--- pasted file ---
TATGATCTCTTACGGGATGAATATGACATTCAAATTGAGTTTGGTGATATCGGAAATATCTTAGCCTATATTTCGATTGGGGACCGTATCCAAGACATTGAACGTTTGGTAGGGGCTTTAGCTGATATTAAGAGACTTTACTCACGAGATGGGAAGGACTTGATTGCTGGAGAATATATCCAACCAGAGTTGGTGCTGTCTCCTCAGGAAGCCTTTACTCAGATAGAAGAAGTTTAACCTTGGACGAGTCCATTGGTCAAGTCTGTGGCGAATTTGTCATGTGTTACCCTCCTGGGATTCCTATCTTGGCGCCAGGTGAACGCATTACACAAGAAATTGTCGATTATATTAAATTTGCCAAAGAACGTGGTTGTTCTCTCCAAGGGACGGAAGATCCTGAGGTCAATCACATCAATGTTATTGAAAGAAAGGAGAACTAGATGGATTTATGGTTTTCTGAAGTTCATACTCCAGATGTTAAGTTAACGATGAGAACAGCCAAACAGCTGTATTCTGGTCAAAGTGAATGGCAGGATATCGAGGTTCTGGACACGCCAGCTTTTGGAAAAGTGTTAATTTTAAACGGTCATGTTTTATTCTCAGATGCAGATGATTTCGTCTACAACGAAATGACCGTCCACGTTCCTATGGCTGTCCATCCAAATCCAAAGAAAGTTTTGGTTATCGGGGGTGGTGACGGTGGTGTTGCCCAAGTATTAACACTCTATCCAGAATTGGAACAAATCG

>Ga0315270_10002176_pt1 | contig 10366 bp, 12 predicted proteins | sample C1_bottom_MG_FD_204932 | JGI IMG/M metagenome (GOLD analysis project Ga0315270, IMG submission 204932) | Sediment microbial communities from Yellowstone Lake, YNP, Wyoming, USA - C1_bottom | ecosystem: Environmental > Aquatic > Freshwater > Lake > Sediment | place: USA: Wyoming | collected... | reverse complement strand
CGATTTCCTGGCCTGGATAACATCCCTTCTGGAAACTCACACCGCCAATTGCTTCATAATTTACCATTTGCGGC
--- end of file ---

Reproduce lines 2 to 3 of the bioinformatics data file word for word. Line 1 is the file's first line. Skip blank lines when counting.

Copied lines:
>Ga0315270_10002176_pt1 | contig 10366 bp, 12 predicted proteins | sample C1_bottom_MG_FD_204932 | JGI IMG/M metagenome (GOLD analysis project Ga0315270, IMG submission 204932) | Sediment microbial communities from Yellowstone Lake, YNP, Wyoming, USA - C1_bottom | ecosystem: Environmental > Aquatic > Freshwater > Lake > Sediment | place: USA: Wyoming | collected... | reverse complement strand
CGATTTCCTGGCCTGGATAACATCCCTTCTGGAAACTCACACCGCCAATTGCTTCATAATTTACCATTTGCGGC